The Moroccan literature which ought to be offered to the foreign reader is that which was written in the mid-sixties. Prior to this there was the conventional narrative literature. Even poetry at that stage was assemblage and not poetry.
I would propose to those who don’t read Arabic that they read what has been translated of Moroccan literature from the mid-sixties, starting with some poets and short story writers and some novelists, and more works of that time should be translated. In the mid-sixties we were unable to speak of a great poet, writer or novelist. There was poetry written by poets, novels written by authors and so forth, but we were still in the formative years, and continue to be.
In my opinion, Mohammed Zefzaf, who is one of the pioneers of short story writing, has written worthy novels which really introduced readers to the Moroccan novel. He wrote a splendid novel called Qubour fi al-Ma’a [Tombs in the Water], as well as a collection of short stories Ghaja fi al-Ghaba [Gypsies in the Forest], and finally his novel Afwah Wasia’a [Wide Mouths] which has had a profound influence on novel writing in Morocco. There are other writers, too, such as Mohammed Izz al-Din Tazi, and from the early seventies Ahmed Bouzfour who excels in the art of writing short stories.
Preceding these writers is a wonderful short story writer called Abdeljabbar al-Suhaimi, who wrote a beautiful collection of short stories Al-Mumkin min Al-Mustaheel [‘The Possibility of the Impossible’]. Ahmed Al-Madini also wrote short stories in his special way, as well as Mohammed Souf. And there is Idriss el-Khouri who, though a fine short story writer, does not seem to possess the patience required to be a novelist. As for women writers, there is Khunatha Bennouna and Zeinab Fahmi (a pseudonym).
As for contemporary writers and poets I love the poetry of Hassan Najmi, Idriss Alouche, and we have Mohammed al-Sharqi, who writes novels in the form of flashing thoughts, and Rashid al-Moumni.
In the mid-sixties, with the beginning of modern writing, the names of poets, such as Ahmed al-Majjati, Mohammed Bennis, Ahmed al-Jummari, Mohamed Ben Talha, Mohammed Al-Serghini, dominated over those of prose writers. They all helped form a firm base to Moroccan poetry and establish a path for it within the literary scene. There are other poets who wrote in French, such as Mohammed Khair el-din, Mostafa Nissabouri, Abdul-kabir al-Khatibi and Abdul Latif Laibi.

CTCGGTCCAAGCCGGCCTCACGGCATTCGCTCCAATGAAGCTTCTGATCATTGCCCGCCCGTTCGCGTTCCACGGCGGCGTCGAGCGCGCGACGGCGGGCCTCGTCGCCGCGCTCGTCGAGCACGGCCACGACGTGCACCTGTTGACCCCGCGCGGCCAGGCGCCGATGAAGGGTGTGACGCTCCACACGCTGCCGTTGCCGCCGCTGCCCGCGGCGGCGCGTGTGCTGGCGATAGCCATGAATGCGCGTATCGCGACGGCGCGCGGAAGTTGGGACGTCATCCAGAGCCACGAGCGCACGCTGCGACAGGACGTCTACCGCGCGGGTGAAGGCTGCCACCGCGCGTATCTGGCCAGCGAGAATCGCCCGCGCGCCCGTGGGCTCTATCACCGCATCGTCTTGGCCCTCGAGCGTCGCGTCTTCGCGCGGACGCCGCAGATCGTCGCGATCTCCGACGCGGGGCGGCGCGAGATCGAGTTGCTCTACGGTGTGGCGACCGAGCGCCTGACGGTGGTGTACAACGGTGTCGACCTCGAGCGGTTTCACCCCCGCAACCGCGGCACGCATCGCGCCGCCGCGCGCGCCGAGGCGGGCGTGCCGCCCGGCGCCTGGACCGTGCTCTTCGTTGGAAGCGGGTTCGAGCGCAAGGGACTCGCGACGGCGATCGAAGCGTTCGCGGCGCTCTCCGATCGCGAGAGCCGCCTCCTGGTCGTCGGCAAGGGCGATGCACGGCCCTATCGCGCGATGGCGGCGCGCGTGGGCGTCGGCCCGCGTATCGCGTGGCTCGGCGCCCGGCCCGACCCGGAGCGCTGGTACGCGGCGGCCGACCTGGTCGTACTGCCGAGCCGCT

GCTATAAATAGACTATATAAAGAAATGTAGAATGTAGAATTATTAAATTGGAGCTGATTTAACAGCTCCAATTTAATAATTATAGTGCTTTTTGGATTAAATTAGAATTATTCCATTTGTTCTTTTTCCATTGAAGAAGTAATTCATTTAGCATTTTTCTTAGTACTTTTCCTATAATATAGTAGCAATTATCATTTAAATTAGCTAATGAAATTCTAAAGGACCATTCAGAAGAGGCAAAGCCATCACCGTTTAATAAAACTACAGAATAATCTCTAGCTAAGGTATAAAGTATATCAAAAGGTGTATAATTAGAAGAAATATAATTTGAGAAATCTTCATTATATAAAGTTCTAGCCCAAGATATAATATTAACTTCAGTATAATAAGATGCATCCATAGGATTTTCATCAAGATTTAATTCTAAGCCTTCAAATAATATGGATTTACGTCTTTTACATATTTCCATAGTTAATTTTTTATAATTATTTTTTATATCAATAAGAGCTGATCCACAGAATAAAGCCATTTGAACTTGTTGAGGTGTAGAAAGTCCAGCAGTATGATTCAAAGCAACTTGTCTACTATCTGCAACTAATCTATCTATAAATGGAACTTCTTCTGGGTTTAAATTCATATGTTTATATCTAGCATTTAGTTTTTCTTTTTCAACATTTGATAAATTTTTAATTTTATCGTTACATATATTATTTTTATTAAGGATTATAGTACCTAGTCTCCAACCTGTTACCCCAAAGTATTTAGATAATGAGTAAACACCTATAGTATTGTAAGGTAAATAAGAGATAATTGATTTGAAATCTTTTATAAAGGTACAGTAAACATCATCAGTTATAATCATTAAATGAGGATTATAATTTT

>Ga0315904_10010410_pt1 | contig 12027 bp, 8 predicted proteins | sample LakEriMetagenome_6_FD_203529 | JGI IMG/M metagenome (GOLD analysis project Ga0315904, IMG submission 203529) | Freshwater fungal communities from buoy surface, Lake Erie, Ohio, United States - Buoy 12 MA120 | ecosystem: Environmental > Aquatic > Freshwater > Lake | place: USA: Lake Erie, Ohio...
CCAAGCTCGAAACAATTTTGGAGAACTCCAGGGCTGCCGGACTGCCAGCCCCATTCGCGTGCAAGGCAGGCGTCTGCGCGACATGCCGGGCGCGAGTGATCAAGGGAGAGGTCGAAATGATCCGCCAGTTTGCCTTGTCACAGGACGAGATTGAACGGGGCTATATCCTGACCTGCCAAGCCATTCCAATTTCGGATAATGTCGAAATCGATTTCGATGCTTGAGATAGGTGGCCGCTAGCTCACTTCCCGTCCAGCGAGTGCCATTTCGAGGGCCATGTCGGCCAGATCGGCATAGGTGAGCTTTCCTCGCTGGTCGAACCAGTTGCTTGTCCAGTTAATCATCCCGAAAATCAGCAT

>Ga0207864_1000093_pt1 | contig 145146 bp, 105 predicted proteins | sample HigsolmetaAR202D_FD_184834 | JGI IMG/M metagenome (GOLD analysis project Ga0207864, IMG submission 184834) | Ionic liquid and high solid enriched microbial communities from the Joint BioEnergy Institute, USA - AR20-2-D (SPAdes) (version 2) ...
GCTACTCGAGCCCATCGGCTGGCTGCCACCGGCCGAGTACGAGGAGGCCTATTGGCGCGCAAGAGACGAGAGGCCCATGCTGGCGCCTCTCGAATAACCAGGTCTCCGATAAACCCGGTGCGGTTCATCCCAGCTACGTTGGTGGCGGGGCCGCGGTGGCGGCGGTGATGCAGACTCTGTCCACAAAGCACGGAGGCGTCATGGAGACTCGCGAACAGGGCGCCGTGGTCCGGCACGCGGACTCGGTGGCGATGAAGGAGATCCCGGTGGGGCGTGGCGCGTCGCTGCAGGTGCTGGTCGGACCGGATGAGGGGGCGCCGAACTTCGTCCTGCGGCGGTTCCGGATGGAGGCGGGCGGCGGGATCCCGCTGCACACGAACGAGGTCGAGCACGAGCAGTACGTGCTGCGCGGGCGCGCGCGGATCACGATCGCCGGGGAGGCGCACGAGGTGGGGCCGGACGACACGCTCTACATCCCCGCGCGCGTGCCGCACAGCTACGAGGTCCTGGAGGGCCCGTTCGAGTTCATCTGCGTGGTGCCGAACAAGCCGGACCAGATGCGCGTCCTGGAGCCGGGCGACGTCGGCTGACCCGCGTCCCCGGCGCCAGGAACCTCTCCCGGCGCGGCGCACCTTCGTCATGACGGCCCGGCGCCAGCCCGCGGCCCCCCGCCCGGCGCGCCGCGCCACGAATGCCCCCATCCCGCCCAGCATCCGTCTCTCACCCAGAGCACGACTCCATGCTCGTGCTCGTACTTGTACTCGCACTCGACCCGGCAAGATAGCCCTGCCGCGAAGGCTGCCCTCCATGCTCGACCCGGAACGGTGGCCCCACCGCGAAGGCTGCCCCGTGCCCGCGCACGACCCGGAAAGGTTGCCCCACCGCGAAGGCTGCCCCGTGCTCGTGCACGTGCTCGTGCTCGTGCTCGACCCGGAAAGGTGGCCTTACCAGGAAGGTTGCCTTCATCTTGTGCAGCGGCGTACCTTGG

Which other Arab writers do you like?

I like Naguib Mahfouz, Tawfiq al-Hakim, Gibran Kahlil Gibran. The latter I consider the real founder of modern Arab literature, for I believe he redeemed Arabic language from its rhetoric without devaluing it. Here I am not referring to the technical aspects of Gibran’s story or novel writing, because in any event he does not have the technique of a novelist in the contemporary sense.
I love Jabra Ibrahim Jabra. I also admire the works of Sonallah Ibrahim, such as August Star, The Committee, The Smell of It. He is a daring writer. I admire his vision more than his language. He is also courageous. I also read with great admiration the works of Edwar Al-Kharrat. He has a poetic and structured style and a great deal of patience. I believe he needs to be read in a special way, the reader should have some background of Sufism. I consider him a splendid writer. I also like Suleiman Fayyadh and Abdulrahman Majid Al Rubai’s wrote a nice book, Al-Washam [Tattoo], and I enjoy Tahir Wattar, and the works of Mahmoud el-Misadi. I have also read some of Elias Khoury’s stories, but I do not consider myself a fan of his work.

I noticed during my stay in Tangier that you barely travelled 50 metres beyond your home. Why is this?

The problem is that when I go to the old city, I am familiar with all its cats and all its inhabitants – I have grown old with them.
When I go and see them in their wretched state, I am unable to help all of those I love. The sight of a friend, companion or an acquaintance living in deprivation is painful. I am unable to extend a hand to everyone who asks for help. I feel that they feel I have betrayed them, though they are aware how hard I have worked and suffered. But now that I am an author with a house, and so forth, they feel I have cast them off to avoid helping them – which is untrue.
These terrible feelings of envy, aminosity and rancour cause me pain. It is for that reason I have kept away from the environment of the old city; frankly, it is just uncomfortable. Besides, I have more than exhausted the old city – just as much as it is exhausted of me. There is no longer anything new, except for up-and-coming generations of youth and teenagers, hashish traders, cigarette smugglers and beggars. And they add little new. I have accumulated more than a fair share of experience in the course of forty years or so of living there.
That does not imply that what I live today, I will write about tomorrow. Writing needs to ferment and must without doubt be selective. I do not write about the past in its entirety; I do select. When I wrote For Bread Alone I disregarded many things because my technique and style did not allow me to accommodate everything.
So I began the selection process. What I may have omitted in For Bread Alone I may have included in Zaman al-Akhta’a, and then what I couldn’t write in Zaman al-Akhta’a, I am writing in my new work, Hub wa La’anat [Love and the Damned].

This is part of a long interview recorded in Arabic, and translated by Lili al-Tai Milton
and Margaret Obank